<System.Runtime.InteropServices.DllImportAttribute("kernel32.dll", EntryPoint:="FindFirstFileW")> _
Public Shared Function FindFirstFileW( _
ByVal lpFileName As String, _
ByRef lpFindFileData As WIN32_FIND_DATAW) As System.IntPtr
The snippet translator works well for small snippets of code. If you are trying to translate a much larger code base, say several interdependent header files the small snippet dialog won't work well. To work with larger code bases you should use the command line version of the tool; sigimp.exe. It is designed to process several header files and produce a mass output.
This tool started out as a pet project of mine some time ago. I'm extremely excited that customers are now going to be able to take advantage of it and I greatly look forward to any feedback you have. I will post a couple more articles in the future detailing how this tool works under the hood.
One of the first things I really hammered with .NET 1.0 back in late 2000 was P/Invoke. I was used to
Suggest listing a .NET framework to Win32 call equivalent and then greatly reducing the number of Win32 calls that do not have a .NET equivalent or a MS generated PInvoke wrapper.
I've been through it in C# with calling the SQL Server backup APIs. The best suggestion I've seen in to write simple C++ wrappers around the Win32 calls that the wrappers just translate to/from the C++ paramter types of those calls. Much easier than using an IntPtr and calculating offsets, etc in C#.
This could be a lot nicer when we get most of Win32 into .NET and then retire the win32 apis by using a .NET framework THUNK layer to emulate win32 for legacy applications that need Win32.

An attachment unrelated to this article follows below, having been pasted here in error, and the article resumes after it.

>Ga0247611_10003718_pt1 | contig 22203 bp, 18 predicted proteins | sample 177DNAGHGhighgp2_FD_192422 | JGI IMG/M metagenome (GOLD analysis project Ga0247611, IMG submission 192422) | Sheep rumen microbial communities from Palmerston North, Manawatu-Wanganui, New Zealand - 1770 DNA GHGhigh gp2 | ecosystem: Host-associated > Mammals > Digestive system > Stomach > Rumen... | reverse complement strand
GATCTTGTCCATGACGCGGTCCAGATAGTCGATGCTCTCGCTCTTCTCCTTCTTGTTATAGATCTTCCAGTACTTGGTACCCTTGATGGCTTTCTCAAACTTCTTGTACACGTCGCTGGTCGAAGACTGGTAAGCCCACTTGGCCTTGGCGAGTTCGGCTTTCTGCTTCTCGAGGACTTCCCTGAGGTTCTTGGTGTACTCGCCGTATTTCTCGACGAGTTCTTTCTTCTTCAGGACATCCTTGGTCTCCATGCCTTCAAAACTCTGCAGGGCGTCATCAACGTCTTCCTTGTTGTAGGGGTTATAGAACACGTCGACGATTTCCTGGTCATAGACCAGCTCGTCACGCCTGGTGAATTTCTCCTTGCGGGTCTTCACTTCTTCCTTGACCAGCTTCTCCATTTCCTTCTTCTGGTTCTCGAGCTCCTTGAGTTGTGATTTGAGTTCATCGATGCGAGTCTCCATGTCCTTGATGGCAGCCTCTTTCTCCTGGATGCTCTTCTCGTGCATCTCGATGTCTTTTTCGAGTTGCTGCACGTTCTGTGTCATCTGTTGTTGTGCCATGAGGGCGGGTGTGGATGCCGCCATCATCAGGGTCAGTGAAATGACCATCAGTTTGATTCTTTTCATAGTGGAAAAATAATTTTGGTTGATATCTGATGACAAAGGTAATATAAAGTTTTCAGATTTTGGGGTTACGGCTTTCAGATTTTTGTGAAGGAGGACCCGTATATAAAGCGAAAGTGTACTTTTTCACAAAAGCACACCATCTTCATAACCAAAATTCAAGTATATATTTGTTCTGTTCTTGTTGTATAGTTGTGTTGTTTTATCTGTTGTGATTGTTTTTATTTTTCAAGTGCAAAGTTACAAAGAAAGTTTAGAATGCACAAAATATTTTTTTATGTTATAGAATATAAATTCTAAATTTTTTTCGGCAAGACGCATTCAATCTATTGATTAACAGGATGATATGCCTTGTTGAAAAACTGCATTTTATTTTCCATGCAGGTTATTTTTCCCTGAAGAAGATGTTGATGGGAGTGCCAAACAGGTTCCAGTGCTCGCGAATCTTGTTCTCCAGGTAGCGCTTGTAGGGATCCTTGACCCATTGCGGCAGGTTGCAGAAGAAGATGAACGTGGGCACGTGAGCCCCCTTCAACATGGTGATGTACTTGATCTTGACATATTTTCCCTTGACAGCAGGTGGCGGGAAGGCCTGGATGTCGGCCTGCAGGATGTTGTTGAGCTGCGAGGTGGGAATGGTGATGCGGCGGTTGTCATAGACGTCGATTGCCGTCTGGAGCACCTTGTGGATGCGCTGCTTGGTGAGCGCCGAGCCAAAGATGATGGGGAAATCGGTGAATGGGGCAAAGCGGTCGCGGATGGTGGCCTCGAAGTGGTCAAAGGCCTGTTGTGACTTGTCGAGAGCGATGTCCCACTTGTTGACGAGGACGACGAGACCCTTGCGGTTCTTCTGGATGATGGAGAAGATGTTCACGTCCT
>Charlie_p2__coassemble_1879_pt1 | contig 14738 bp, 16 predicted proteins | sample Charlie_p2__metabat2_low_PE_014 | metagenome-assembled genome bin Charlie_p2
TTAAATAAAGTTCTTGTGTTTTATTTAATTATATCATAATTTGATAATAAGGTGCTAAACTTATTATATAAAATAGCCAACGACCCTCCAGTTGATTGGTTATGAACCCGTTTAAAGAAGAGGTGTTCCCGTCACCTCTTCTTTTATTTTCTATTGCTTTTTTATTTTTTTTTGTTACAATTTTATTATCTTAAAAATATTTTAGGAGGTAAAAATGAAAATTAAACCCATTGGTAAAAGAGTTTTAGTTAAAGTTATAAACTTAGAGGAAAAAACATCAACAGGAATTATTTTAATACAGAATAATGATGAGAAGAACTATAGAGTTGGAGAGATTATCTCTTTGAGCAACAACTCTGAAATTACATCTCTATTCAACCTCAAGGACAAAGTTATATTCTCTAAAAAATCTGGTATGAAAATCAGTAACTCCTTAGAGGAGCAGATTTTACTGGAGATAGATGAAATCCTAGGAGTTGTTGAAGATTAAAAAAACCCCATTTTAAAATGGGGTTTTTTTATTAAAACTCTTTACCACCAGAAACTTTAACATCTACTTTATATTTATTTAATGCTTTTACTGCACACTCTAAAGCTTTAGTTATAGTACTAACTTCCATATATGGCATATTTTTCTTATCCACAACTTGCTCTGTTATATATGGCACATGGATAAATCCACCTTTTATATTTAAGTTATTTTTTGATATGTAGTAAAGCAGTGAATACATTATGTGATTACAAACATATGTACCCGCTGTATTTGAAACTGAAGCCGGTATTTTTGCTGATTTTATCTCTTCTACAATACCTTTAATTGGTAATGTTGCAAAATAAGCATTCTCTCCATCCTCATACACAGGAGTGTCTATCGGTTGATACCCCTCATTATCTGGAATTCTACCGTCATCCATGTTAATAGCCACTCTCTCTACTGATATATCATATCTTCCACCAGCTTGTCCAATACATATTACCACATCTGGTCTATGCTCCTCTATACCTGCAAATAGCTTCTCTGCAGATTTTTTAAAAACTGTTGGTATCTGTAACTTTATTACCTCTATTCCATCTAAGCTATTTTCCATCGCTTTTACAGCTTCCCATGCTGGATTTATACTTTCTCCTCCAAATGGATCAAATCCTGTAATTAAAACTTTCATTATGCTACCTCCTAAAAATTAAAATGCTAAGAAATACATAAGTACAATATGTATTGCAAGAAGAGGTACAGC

Στον κόσμο του .NET framework υπάρχουν πολλές φορές περιπτώσεις όπου είναι απαραίτητο ο managed κώδικας
Well finally, thanks!
@Greg: You sound like PDC '03: "Longhorn is gonna be like, all managed code man, and like, everything new is in managed code and it's first class and everything."
Fast forward to Vista RTM and I'm not sure if there were any managed APIs (although TONS of unmanaged stuff around).
I wouldn't keep my hopes up of the Windows team getting this fixed. Seems like too many hardcore leet people who think C/C++ rocks.
But hey, at least SQL already did (backup in SQL 2005? SMO makes it about 5 lines of code).
The .NET framework is largely complete enough to replace win32 above the device driver level. Creating Thunk modules to replace different win32 API sets could be done over the next year or two. We'd be largely win32 free at that point.
We have lots of problems finding decent C++ talent and the schools are not graduating any sizable numbers of new C++ developers. This is forcing us to replace our C++ systems.
Greg, I definately agree with you. It's just not going to happen unless the Windows team replaces a lot of people. They started somewhat down that path with Vista, then scrapped that idea and started over. Take a look at this:
So, yes, I agree (not on replacing Win32, but migrating towards .NET parity, at least). But no, Windows is not heading in that direction at all, and I doubt the Windows team ever will. Other teams seem much more on the ball here (SQL, everything under ScottGu, etc.)
But, with Vista's poor reception, perhaps they'll have a change of heart :).
再び Jared です。 私が作業に携わってきたツールが、最近 MSDN でリリースされました。マネージ コードでの PInvoke の使用に役立つ PInvoke Interop Assistant
I'm happy to announce that the PInvoke Interop Assistant tool is now available on CodePlex. This includes
I'd only suggest the (optional?) omitting the System.Runtime.InteropServices namespace from the generated code...
Thanks for the suggestion. I've heard this multiple times and I'm looking for a way to do this. Unfortunately though, I rely on the CodeDom to spit code out and by default it spits out fully qualified names.
Amazing tool. Really saved me a lot of time at work converting some calls to a C++ DLL that return structs.
Save my life. Definitevely a must have. Thanks for sharing this.